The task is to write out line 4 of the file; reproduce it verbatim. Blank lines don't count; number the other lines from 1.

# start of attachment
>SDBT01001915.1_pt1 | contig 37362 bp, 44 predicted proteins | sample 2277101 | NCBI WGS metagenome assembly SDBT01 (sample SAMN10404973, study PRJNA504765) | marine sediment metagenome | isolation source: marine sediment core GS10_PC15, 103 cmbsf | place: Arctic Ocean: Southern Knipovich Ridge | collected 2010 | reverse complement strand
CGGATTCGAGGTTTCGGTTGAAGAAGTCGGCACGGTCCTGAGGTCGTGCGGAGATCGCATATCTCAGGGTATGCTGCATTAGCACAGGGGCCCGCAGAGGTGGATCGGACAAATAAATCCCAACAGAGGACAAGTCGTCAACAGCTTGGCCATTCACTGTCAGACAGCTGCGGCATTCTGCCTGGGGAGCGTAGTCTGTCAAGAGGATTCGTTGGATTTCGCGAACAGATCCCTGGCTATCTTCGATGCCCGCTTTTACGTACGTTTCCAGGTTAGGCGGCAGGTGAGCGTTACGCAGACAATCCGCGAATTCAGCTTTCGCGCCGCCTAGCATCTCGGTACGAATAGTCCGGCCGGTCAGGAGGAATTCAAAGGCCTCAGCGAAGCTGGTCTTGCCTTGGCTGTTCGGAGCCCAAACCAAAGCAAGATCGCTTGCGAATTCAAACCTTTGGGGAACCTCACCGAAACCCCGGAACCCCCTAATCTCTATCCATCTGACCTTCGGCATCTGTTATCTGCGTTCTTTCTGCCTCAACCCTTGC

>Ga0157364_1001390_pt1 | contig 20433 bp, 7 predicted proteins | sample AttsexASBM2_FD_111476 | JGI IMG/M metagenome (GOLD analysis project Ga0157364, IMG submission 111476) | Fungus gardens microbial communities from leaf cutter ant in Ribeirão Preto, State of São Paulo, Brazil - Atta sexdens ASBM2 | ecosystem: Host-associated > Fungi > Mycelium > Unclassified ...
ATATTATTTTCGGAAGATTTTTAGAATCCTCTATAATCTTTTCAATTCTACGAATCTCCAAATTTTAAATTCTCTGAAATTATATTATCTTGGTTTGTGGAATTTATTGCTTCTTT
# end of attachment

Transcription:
ATATTATTTTCGGAAGATTTTTAGAATCCTCTATAATCTTTTCAATTCTACGAATCTCCAAATTTTAAATTCTCTGAAATTATATTATCTTGGTTTGTGGAATTTATTGCTTCTTT